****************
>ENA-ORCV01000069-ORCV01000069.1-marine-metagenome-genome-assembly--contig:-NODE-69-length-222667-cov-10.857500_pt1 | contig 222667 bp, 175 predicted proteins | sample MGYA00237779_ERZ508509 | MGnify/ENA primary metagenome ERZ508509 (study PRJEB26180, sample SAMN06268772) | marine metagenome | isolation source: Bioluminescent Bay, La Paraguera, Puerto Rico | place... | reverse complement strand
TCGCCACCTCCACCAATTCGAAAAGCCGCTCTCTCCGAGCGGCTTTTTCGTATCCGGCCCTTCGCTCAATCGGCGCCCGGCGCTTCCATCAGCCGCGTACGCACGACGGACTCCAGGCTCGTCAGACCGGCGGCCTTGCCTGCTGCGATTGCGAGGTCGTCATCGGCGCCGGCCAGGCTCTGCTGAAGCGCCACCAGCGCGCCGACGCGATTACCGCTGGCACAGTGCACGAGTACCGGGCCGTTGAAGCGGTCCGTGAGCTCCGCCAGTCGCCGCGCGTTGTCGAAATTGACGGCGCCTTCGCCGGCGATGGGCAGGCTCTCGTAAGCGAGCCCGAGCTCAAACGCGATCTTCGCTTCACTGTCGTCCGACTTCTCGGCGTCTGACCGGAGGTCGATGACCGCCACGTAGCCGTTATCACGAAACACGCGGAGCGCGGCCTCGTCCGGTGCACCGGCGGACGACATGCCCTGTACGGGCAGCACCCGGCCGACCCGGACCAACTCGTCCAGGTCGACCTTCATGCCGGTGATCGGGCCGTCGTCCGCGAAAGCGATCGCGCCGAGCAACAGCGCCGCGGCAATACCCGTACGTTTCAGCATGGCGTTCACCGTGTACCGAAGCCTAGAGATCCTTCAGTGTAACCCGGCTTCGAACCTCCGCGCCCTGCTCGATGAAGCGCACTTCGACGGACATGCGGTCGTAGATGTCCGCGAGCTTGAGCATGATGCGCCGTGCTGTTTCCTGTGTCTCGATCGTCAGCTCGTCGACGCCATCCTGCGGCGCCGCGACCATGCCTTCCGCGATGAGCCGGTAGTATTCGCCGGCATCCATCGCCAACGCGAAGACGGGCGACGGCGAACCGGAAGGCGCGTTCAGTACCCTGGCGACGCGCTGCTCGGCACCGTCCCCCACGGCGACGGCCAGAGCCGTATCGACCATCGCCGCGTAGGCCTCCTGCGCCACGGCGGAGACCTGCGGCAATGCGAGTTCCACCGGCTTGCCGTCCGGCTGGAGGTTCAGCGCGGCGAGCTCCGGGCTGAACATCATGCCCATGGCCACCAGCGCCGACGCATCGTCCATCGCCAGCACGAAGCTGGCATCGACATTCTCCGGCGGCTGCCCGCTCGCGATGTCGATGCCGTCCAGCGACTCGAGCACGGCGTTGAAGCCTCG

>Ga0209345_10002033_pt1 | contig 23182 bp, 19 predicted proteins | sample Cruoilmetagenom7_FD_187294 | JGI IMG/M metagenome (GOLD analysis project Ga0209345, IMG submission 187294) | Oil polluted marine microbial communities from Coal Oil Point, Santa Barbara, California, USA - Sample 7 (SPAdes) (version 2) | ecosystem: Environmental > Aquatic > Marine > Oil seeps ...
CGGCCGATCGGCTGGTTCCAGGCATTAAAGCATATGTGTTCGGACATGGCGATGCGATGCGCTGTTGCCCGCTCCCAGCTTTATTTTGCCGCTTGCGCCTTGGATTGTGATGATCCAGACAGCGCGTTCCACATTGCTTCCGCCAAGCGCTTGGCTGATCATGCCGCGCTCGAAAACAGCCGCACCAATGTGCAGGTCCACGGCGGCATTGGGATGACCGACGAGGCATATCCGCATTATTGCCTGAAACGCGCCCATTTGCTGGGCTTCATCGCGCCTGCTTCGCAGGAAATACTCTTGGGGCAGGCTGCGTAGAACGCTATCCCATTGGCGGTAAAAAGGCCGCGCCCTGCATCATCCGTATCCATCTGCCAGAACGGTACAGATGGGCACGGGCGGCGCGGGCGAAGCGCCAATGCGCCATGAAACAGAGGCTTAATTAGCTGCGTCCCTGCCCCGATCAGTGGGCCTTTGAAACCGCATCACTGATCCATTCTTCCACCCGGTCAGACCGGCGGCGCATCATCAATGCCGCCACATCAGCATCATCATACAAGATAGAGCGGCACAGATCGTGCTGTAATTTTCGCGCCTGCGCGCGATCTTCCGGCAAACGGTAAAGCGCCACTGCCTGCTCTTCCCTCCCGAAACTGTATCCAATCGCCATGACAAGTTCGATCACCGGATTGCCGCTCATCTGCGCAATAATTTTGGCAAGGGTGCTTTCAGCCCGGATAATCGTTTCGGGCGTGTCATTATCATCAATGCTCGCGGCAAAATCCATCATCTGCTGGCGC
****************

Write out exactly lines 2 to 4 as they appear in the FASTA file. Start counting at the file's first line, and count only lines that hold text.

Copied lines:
TCGCCACCTCCACCAATTCGAAAAGCCGCTCTCTCCGAGCGGCTTTTTCGTATCCGGCCCTTCGCTCAATCGGCGCCCGGCGCTTCCATCAGCCGCGTACGCACGACGGACTCCAGGCTCGTCAGACCGGCGGCCTTGCCTGCTGCGATTGCGAGGTCGTCATCGGCGCCGGCCAGGCTCTGCTGAAGCGCCACCAGCGCGCCGACGCGATTACCGCTGGCACAGTGCACGAGTACCGGGCCGTTGAAGCGGTCCGTGAGCTCCGCCAGTCGCCGCGCGTTGTCGAAATTGACGGCGCCTTCGCCGGCGATGGGCAGGCTCTCGTAAGCGAGCCCGAGCTCAAACGCGATCTTCGCTTCACTGTCGTCCGACTTCTCGGCGTCTGACCGGAGGTCGATGACCGCCACGTAGCCGTTATCACGAAACACGCGGAGCGCGGCCTCGTCCGGTGCACCGGCGGACGACATGCCCTGTACGGGCAGCACCCGGCCGACCCGGACCAACTCGTCCAGGTCGACCTTCATGCCGGTGATCGGGCCGTCGTCCGCGAAAGCGATCGCGCCGAGCAACAGCGCCGCGGCAATACCCGTACGTTTCAGCATGGCGTTCACCGTGTACCGAAGCCTAGAGATCCTTCAGTGTAACCCGGCTTCGAACCTCCGCGCCCTGCTCGATGAAGCGCACTTCGACGGACATGCGGTCGTAGATGTCCGCGAGCTTGAGCATGATGCGCCGTGCTGTTTCCTGTGTCTCGATCGTCAGCTCGTCGACGCCATCCTGCGGCGCCGCGACCATGCCTTCCGCGATGAGCCGGTAGTATTCGCCGGCATCCATCGCCAACGCGAAGACGGGCGACGGCGAACCGGAAGGCGCGTTCAGTACCCTGGCGACGCGCTGCTCGGCACCGTCCCCCACGGCGACGGCCAGAGCCGTATCGACCATCGCCGCGTAGGCCTCCTGCGCCACGGCGGAGACCTGCGGCAATGCGAGTTCCACCGGCTTGCCGTCCGGCTGGAGGTTCAGCGCGGCGAGCTCCGGGCTGAACATCATGCCCATGGCCACCAGCGCCGACGCATCGTCCATCGCCAGCACGAAGCTGGCATCGACATTCTCCGGCGGCTGCCCGCTCGCGATGTCGATGCCGTCCAGCGACTCGAGCACGGCGTTGAAGCCTCG

>Ga0209345_10002033_pt1 | contig 23182 bp, 19 predicted proteins | sample Cruoilmetagenom7_FD_187294 | JGI IMG/M metagenome (GOLD analysis project Ga0209345, IMG submission 187294) | Oil polluted marine microbial communities from Coal Oil Point, Santa Barbara, California, USA - Sample 7 (SPAdes) (version 2) | ecosystem: Environmental > Aquatic > Marine > Oil seeps ...
CGGCCGATCGGCTGGTTCCAGGCATTAAAGCATATGTGTTCGGACATGGCGATGCGATGCGCTGTTGCCCGCTCCCAGCTTTATTTTGCCGCTTGCGCCTTGGATTGTGATGATCCAGACAGCGCGTTCCACATTGCTTCCGCCAAGCGCTTGGCTGATCATGCCGCGCTCGAAAACAGCCGCACCAATGTGCAGGTCCACGGCGGCATTGGGATGACCGACGAGGCATATCCGCATTATTGCCTGAAACGCGCCCATTTGCTGGGCTTCATCGCGCCTGCTTCGCAGGAAATACTCTTGGGGCAGGCTGCGTAGAACGCTATCCCATTGGCGGTAAAAAGGCCGCGCCCTGCATCATCCGTATCCATCTGCCAGAACGGTACAGATGGGCACGGGCGGCGCGGGCGAAGCGCCAATGCGCCATGAAACAGAGGCTTAATTAGCTGCGTCCCTGCCCCGATCAGTGGGCCTTTGAAACCGCATCACTGATCCATTCTTCCACCCGGTCAGACCGGCGGCGCATCATCAATGCCGCCACATCAGCATCATCATACAAGATAGAGCGGCACAGATCGTGCTGTAATTTTCGCGCCTGCGCGCGATCTTCCGGCAAACGGTAAAGCGCCACTGCCTGCTCTTCCCTCCCGAAACTGTATCCAATCGCCATGACAAGTTCGATCACCGGATTGCCGCTCATCTGCGCAATAATTTTGGCAAGGGTGCTTTCAGCCCGGATAATCGTTTCGGGCGTGTCATTATCATCAATGCTCGCGGCAAAATCCATCATCTGCTGGCGC